"The Bread Of Life"
Context: In Chapter 6 of his Gospel, John describes the miracle of the loaves and fishes, in which Jesus miraculously feeds an audience of five thousand persons with five barley loaves and two small fish. He gives these to his disciples to distribute among the crowd, and after everyone is fed all he can eat there are twelve baskets of food left over. According to Matthew, this incident occurs while Jesus is sorrowing for the brutal execution of John the Baptist; but the writer of this Gospel does not connect the two. Both Gospels record that Jesus afterward sends the disciples ahead by ship and asks the multitudes to return to their homes; and thus excusing Himself, He ascends into a mountain to pray. The implication in Matthew is that He wishes to be alone because of His grief concerning the Baptist; according to John, Jesus retires to the mountain to pray for another reason: the people wish to make Him king. An excellent case could be made that the two accounts do not conflict with each other, and that if the two were combined a fuller and probably more accurate rendering of the event would result. Such an assumption does much to emphasize those trials of the spirit that Jesus was continually beset with. It is the belief of some scholars that John's intention was to supplement the other Gospels with information and events which they do not include. His description of the miracle which followed that of the loaves and fishes is in substantial agreement with Matthew: after Jesus' disciples have embarked, they are caught in a storm, and Jesus walks to them across the water. He reassures them, the storm dies, and they reach port safely. John does not mention Peter's test of faith, when he tried to walk on the water and partially succeeded. John relates that the multitude, on the following day, goes in search of Jesus; and when they find Him He obliges them with a sermon.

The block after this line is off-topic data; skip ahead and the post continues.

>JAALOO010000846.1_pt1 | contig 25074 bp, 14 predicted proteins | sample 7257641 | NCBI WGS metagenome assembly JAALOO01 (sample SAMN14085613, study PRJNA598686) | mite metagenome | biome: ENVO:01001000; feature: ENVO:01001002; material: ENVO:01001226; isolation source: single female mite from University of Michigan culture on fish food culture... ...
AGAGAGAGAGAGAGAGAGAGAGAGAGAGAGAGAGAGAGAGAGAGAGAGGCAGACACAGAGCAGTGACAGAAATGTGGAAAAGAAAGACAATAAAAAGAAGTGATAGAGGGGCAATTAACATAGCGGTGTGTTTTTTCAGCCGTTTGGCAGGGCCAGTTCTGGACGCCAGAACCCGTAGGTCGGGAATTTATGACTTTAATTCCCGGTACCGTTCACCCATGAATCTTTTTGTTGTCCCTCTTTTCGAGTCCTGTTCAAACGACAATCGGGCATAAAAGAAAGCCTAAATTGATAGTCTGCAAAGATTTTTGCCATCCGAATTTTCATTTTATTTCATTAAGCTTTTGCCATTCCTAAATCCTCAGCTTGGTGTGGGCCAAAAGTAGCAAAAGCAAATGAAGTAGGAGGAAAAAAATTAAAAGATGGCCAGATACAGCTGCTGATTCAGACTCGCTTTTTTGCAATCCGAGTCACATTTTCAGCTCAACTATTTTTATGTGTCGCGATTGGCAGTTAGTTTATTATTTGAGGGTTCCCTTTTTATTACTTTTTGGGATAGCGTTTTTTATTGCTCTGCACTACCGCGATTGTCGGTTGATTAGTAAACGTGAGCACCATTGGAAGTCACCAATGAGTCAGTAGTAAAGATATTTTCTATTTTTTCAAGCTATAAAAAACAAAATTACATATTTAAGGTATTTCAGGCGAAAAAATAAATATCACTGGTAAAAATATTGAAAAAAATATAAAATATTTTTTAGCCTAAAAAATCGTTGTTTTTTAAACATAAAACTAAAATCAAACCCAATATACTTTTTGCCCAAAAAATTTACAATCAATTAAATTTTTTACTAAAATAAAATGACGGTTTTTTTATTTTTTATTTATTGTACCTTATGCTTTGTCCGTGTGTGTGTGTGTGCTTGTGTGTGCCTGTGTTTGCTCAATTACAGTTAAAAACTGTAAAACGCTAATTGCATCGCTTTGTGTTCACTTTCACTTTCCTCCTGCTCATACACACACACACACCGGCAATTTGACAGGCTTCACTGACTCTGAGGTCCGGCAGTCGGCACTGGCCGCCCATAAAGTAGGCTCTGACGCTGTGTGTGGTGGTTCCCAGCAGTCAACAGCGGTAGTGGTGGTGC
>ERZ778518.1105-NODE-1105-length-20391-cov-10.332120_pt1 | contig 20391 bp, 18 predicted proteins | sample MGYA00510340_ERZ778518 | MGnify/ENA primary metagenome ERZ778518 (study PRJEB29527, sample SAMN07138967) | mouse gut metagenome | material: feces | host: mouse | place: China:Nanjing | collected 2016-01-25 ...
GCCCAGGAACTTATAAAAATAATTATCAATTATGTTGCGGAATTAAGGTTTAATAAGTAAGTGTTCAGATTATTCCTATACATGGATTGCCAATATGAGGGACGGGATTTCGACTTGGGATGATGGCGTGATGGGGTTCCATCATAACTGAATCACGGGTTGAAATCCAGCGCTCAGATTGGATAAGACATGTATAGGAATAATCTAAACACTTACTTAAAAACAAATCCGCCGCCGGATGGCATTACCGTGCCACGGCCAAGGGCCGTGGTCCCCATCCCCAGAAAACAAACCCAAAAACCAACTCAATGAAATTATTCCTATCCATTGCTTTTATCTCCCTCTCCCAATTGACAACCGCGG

Jesus answered them and said, Verily, verily, I say unto you, Ye seek me, not because ye saw the miracles, but because ye...
(The entire section is 560 words.)